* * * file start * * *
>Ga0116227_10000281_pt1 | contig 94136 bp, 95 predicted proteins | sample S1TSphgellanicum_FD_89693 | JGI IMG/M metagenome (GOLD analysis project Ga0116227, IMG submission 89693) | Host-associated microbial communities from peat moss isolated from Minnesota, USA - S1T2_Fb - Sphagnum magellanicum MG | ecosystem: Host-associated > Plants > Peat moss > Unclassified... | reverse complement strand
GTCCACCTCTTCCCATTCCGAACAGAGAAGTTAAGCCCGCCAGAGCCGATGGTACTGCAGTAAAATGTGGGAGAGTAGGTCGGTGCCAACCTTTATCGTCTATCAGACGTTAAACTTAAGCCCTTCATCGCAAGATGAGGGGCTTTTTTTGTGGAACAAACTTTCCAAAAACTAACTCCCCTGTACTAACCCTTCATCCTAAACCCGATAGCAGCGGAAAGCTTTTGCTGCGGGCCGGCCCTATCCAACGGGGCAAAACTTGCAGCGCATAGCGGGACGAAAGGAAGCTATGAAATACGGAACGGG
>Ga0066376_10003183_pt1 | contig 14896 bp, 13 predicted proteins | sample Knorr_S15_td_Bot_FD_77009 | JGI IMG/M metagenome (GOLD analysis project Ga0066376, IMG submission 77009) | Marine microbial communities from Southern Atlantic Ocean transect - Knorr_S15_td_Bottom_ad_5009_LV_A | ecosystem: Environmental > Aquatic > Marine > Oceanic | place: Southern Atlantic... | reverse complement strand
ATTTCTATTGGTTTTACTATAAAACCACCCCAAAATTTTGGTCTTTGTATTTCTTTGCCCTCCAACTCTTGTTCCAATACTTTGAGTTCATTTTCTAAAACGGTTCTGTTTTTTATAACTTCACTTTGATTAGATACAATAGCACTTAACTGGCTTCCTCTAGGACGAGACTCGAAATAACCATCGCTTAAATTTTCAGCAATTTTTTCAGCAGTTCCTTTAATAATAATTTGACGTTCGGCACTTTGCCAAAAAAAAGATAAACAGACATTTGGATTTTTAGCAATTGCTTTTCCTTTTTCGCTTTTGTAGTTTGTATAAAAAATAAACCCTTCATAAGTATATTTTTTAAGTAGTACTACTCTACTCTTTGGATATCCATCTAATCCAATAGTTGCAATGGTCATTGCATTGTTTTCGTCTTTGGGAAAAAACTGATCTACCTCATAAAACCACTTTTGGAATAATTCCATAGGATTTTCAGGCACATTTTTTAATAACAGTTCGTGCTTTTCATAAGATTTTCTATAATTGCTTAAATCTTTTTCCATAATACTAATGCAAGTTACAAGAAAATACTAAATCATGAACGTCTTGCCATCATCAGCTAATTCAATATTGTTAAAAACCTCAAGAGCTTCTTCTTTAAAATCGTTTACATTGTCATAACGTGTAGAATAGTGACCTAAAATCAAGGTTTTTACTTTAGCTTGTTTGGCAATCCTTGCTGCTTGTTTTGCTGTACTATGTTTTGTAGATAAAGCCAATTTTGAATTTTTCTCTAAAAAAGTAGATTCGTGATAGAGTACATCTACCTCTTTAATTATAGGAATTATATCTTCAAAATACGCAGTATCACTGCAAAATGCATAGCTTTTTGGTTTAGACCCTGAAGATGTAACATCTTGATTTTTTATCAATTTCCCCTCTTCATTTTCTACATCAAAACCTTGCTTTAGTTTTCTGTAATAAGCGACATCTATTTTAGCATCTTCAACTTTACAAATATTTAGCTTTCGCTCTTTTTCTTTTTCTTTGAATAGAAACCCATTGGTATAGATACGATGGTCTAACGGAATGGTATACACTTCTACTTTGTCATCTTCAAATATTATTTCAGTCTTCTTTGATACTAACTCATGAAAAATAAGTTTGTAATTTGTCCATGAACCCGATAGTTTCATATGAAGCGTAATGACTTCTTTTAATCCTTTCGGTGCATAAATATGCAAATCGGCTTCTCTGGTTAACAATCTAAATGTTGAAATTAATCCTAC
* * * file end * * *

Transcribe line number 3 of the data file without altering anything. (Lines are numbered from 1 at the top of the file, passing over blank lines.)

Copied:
>Ga0066376_10003183_pt1 | contig 14896 bp, 13 predicted proteins | sample Knorr_S15_td_Bot_FD_77009 | JGI IMG/M metagenome (GOLD analysis project Ga0066376, IMG submission 77009) | Marine microbial communities from Southern Atlantic Ocean transect - Knorr_S15_td_Bottom_ad_5009_LV_A | ecosystem: Environmental > Aquatic > Marine > Oceanic | place: Southern Atlantic... | reverse complement strand